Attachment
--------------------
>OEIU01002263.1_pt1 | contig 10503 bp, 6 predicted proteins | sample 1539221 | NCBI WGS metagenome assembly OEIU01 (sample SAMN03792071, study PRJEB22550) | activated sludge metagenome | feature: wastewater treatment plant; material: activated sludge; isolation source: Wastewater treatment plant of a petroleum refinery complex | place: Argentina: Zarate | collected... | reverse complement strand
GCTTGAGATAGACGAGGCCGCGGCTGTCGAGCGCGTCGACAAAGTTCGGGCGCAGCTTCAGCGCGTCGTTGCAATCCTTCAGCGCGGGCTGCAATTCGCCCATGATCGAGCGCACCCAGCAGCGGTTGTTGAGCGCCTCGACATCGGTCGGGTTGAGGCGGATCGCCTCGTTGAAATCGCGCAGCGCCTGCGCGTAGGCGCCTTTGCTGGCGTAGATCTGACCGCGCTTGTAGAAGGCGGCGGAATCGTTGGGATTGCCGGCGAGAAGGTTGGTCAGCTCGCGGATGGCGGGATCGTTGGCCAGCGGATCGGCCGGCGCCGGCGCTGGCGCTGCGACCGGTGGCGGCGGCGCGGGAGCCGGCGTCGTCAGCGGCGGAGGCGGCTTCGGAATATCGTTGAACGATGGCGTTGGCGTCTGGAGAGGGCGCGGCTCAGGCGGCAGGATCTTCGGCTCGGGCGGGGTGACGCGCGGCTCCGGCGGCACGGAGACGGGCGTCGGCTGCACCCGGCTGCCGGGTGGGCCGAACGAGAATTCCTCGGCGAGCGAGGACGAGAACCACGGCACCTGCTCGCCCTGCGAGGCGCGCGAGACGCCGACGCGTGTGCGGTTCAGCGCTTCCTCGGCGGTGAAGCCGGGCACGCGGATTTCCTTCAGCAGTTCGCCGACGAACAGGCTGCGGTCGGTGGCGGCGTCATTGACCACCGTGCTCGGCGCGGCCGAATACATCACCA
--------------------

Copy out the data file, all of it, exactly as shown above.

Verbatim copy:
>OEIU01002263.1_pt1 | contig 10503 bp, 6 predicted proteins | sample 1539221 | NCBI WGS metagenome assembly OEIU01 (sample SAMN03792071, study PRJEB22550) | activated sludge metagenome | feature: wastewater treatment plant; material: activated sludge; isolation source: Wastewater treatment plant of a petroleum refinery complex | place: Argentina: Zarate | collected... | reverse complement strand
GCTTGAGATAGACGAGGCCGCGGCTGTCGAGCGCGTCGACAAAGTTCGGGCGCAGCTTCAGCGCGTCGTTGCAATCCTTCAGCGCGGGCTGCAATTCGCCCATGATCGAGCGCACCCAGCAGCGGTTGTTGAGCGCCTCGACATCGGTCGGGTTGAGGCGGATCGCCTCGTTGAAATCGCGCAGCGCCTGCGCGTAGGCGCCTTTGCTGGCGTAGATCTGACCGCGCTTGTAGAAGGCGGCGGAATCGTTGGGATTGCCGGCGAGAAGGTTGGTCAGCTCGCGGATGGCGGGATCGTTGGCCAGCGGATCGGCCGGCGCCGGCGCTGGCGCTGCGACCGGTGGCGGCGGCGCGGGAGCCGGCGTCGTCAGCGGCGGAGGCGGCTTCGGAATATCGTTGAACGATGGCGTTGGCGTCTGGAGAGGGCGCGGCTCAGGCGGCAGGATCTTCGGCTCGGGCGGGGTGACGCGCGGCTCCGGCGGCACGGAGACGGGCGTCGGCTGCACCCGGCTGCCGGGTGGGCCGAACGAGAATTCCTCGGCGAGCGAGGACGAGAACCACGGCACCTGCTCGCCCTGCGAGGCGCGCGAGACGCCGACGCGTGTGCGGTTCAGCGCTTCCTCGGCGGTGAAGCCGGGCACGCGGATTTCCTTCAGCAGTTCGCCGACGAACAGGCTGCGGTCGGTGGCGGCGTCATTGACCACCGTGCTCGGCGCGGCCGAATACATCACCA